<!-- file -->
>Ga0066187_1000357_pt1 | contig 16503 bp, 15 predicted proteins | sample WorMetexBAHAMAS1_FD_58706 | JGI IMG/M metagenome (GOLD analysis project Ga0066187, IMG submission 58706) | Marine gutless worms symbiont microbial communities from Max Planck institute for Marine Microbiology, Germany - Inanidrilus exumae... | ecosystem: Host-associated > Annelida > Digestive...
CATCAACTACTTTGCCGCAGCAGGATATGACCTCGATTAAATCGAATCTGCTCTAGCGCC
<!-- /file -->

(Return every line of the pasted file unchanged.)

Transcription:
>Ga0066187_1000357_pt1 | contig 16503 bp, 15 predicted proteins | sample WorMetexBAHAMAS1_FD_58706 | JGI IMG/M metagenome (GOLD analysis project Ga0066187, IMG submission 58706) | Marine gutless worms symbiont microbial communities from Max Planck institute for Marine Microbiology, Germany - Inanidrilus exumae... | ecosystem: Host-associated > Annelida > Digestive...
CATCAACTACTTTGCCGCAGCAGGATATGACCTCGATTAAATCGAATCTGCTCTAGCGCC